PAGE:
Half of Vaccinated People Hospitalized for COVID Have This in Common

Experts are discussing how to combat this issue among those with severe breakthrough infections.

It appeared for a while that we were past the worst of the pandemic, but the situation in the U.S. has shifted dramatically in the last couple of weeks and hospitals across the country are once again being flooded with COVID patients. As of July 23, coronavirus hospitalization rates are rising in 45 states, according to data from the The New York Times. And while the large majority of these patients are unvaccinated, that's not necessarily true of all of them. The Centers for Disease Control and Prevention (CDC) reports that of the more than 159 million people who'd been fully vaccinated as of July 12, when they last collected the data, nearly 5,500 have been hospitalized with COVID in the U.S. That's only .003 percent of fully vaccinated people who get severe COVID, but new research is showing that half of them share one interesting commonality.

RELATED: 75 Percent of Vaccinated People Who Get Severe COVID Have This in Common.

A study released on medRxiv earlier this month, which has not yet been peer reviewed but was funded by the CDC, looked at the effectiveness of the COVID vaccine in preventing virus-related hospitalizations in the U.S. The researchers analyzed 1,210 U.S. adults hospitalized between March 11 and May 5, comparing COVID-positive patients with patients who tested negative for the virus. According to the study, nearly half of the hospitalized COVID patients who were infected after being vaccinated were immunocompromised. Of the 45 patients with breakthrough COVID infections, 44.4 percent were immunosuppressed.

"All of the patients that have been fully vaccinated that I've admitted to the ICU have been immunocompromised. Every single one of them," Todd Rice, MD, co-author of the study and director of the medical intensive care unit at Vanderbilt University Medical Center in Nashville, Tennessee, told NBC News this week. He added that all of the other hospitalized COVID patients at his hospital have not been vaccinated.

A study published in the medical journal Clinical Microbiology and Infection earlier this month similarly found that out of 152 severe breakthrough infections in Israel, 40 percent were among immunocompromised people.

Rice and his team also confirmed that vaccine effectiveness was lower among immunosuppressed patients. According to their data, vaccines were 86.9 percent effective at preventing COVID hospitalization overall, but only 59.2 percent effective among immunocompromised patients.

"Immunosuppressive conditions affect millions of adults in the United States," the study states. According to the CDC's Advisory Committee on Immunization Practices (ACIP), immunocompromised people make up about 2.7 percent of the country's population and includes those who have solid tumor and hematologic malignancies, HIV, severe primary immunodeficiencies, have received a solid-organ or hematopoietic stem cell transplant, or are taking immunosuppressive medications.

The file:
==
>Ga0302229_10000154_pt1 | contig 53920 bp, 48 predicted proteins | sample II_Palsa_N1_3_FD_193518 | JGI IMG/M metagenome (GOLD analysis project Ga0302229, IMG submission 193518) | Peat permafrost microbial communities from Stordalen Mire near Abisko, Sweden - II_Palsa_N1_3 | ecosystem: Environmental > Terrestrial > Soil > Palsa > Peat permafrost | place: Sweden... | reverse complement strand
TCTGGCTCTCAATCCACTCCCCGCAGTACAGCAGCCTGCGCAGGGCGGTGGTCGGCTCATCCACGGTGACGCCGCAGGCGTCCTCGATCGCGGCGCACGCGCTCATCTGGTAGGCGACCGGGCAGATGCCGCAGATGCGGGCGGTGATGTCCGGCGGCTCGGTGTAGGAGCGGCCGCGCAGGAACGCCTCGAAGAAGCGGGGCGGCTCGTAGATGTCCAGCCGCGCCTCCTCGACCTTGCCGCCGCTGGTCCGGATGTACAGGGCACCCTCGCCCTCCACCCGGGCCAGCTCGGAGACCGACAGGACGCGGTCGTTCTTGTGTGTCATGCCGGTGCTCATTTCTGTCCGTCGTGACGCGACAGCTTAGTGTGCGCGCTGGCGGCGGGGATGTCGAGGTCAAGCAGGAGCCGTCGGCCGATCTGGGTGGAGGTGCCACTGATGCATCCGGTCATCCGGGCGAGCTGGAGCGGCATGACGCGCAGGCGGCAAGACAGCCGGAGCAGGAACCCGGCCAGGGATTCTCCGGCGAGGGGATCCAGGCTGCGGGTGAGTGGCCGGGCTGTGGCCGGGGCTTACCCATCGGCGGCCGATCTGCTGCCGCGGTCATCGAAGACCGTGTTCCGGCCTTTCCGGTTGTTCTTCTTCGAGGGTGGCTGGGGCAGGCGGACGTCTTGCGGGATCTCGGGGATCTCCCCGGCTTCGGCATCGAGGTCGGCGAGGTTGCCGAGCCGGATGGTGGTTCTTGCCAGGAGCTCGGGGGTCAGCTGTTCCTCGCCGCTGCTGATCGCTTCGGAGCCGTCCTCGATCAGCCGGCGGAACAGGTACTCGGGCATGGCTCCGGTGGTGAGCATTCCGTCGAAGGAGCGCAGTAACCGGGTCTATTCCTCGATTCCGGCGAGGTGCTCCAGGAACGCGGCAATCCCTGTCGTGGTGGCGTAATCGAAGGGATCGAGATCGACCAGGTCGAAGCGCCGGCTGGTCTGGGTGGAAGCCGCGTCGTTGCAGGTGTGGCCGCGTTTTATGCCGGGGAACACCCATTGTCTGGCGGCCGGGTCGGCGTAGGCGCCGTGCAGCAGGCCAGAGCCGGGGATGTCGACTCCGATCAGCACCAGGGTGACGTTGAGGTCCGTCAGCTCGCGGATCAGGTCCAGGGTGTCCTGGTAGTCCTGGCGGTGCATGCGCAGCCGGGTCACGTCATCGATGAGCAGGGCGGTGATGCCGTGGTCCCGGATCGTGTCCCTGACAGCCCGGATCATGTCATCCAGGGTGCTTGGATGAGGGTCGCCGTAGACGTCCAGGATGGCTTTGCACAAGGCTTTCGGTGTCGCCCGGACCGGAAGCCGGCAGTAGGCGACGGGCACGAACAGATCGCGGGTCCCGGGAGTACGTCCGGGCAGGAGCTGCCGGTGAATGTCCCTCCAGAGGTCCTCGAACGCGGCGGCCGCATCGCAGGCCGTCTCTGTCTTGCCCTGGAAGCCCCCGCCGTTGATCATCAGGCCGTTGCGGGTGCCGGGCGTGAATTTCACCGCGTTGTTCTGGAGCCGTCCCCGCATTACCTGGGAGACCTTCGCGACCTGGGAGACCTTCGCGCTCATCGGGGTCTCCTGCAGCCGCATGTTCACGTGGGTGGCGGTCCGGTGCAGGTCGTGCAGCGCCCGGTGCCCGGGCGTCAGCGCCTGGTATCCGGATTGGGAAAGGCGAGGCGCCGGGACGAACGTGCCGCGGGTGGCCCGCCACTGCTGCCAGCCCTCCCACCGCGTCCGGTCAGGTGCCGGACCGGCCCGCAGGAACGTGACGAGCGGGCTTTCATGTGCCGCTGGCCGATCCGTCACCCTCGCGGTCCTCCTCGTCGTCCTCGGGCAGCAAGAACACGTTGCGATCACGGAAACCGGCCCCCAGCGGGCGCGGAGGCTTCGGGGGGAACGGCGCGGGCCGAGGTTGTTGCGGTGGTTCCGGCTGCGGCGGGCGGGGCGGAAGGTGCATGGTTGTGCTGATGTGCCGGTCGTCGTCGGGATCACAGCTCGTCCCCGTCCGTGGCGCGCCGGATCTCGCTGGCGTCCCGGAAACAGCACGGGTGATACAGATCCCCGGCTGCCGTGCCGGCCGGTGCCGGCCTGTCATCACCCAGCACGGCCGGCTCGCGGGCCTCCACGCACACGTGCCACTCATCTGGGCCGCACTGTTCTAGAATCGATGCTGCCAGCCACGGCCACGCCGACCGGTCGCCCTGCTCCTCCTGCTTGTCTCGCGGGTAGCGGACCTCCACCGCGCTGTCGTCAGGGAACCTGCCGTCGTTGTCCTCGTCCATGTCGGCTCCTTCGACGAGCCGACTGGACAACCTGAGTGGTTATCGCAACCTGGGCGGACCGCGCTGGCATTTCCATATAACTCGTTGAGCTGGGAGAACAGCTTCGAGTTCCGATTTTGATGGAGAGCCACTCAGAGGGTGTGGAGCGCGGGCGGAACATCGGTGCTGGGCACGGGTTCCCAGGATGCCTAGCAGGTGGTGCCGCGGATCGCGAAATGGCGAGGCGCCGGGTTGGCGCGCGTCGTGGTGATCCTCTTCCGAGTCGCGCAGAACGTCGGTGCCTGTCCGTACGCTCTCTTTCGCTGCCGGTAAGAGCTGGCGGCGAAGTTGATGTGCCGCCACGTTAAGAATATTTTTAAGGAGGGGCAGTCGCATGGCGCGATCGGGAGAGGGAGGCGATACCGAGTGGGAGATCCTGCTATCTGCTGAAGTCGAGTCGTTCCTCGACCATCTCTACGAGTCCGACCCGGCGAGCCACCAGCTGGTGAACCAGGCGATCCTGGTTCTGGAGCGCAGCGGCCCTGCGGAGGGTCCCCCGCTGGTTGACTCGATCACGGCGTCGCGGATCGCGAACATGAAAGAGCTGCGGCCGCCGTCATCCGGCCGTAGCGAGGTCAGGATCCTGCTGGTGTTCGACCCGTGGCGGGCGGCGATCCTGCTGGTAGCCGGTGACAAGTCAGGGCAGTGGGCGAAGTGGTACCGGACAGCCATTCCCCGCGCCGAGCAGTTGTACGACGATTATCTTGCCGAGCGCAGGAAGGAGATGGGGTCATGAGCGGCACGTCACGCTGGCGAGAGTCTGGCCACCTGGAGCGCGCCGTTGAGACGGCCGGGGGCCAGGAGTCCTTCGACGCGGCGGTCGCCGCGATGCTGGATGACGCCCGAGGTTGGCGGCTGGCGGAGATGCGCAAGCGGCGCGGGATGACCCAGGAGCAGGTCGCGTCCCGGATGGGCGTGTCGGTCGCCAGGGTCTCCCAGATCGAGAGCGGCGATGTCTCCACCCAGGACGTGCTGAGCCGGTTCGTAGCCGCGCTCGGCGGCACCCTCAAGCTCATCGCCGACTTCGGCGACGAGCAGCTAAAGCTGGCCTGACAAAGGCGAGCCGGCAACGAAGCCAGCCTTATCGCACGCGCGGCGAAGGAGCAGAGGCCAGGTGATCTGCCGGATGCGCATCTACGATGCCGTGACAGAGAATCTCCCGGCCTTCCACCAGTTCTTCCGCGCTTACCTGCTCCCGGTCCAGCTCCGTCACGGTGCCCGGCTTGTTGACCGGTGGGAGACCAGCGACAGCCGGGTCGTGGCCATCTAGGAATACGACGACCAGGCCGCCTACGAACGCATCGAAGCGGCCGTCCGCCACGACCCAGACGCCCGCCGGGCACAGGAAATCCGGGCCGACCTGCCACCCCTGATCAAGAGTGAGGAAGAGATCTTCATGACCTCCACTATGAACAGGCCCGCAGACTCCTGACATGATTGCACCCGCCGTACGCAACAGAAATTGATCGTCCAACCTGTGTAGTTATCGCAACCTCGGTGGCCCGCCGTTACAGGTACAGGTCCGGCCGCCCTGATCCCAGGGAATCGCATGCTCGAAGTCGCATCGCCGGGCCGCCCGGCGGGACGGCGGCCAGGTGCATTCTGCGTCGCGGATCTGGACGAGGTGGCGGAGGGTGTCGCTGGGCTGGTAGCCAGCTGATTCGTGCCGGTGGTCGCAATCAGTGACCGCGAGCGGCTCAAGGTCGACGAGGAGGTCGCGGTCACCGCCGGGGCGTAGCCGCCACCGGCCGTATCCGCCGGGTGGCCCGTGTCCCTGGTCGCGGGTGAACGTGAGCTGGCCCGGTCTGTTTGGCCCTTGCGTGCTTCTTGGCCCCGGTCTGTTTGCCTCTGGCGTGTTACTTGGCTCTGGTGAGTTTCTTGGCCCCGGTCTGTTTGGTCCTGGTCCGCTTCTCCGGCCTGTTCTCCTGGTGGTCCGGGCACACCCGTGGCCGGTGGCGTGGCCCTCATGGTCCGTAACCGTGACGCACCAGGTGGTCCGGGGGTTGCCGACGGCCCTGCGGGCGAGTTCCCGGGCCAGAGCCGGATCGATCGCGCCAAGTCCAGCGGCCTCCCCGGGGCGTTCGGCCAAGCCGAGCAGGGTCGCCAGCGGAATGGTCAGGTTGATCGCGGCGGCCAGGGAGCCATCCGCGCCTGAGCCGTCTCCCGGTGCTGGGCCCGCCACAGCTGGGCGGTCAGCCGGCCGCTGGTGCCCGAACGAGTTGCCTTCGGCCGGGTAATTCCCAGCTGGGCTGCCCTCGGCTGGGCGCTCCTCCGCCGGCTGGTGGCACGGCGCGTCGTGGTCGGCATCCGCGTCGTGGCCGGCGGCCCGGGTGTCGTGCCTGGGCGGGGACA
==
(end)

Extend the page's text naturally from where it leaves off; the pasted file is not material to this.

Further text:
Another large study published in the medical journal Cancer Cell in June set out to determine how effective the COVID vaccines are for cancer patients. The results showed that while most cancer patients in the study responded well to the shots, 30 percent of those taking immunosuppressants had no antibody production in response to their vaccine.

These findings add to mounting evidence that the roughly six million people in the U.S. who rely on medications that suppress their immune systems—which includes not only those with cancer, but also people with arthritis, psoriasis, and those who've received organ transplants—are not having strong reactions to their COVID vaccines after two doses.

The authors behind the new CDC study concluded that "future work is needed to understand vaccine effectiveness among people with specific immunocompromising conditions and the durability of protection in this population to inform the need for booster vaccines and/or non-vaccine preventative interventions, such as mask use and social distancing."

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It's research like this that led the ACIP to meet on July 22 to discuss whether or not immunocompromised people need a third shot to combat their higher rate of severe breakthrough infections.

The committee cited the CDC study in their meeting notes, and also referenced four smaller studies that showed that anywhere from 16 to 80 percent of people with weakened immune systems did not develop detectable antibodies against COVID after getting their recommended vaccine doses. But among those who had no response to their initial shots, 33 to 50 percent developed antibodies after a third dose.

"Emerging data suggest that an additional COVID-19 vaccine dose in immunocompromised people enhances antibody response and increases the proportion who respond," the ACIP concluded in their presentation. However, the CDC has not yet formally recommended that healthcare providers give immunosuppressed individuals a third COVID vaccine dose.

RELATED: This Is What It Means If You Got Pfizer & Had No Side Effects, New Study Says.

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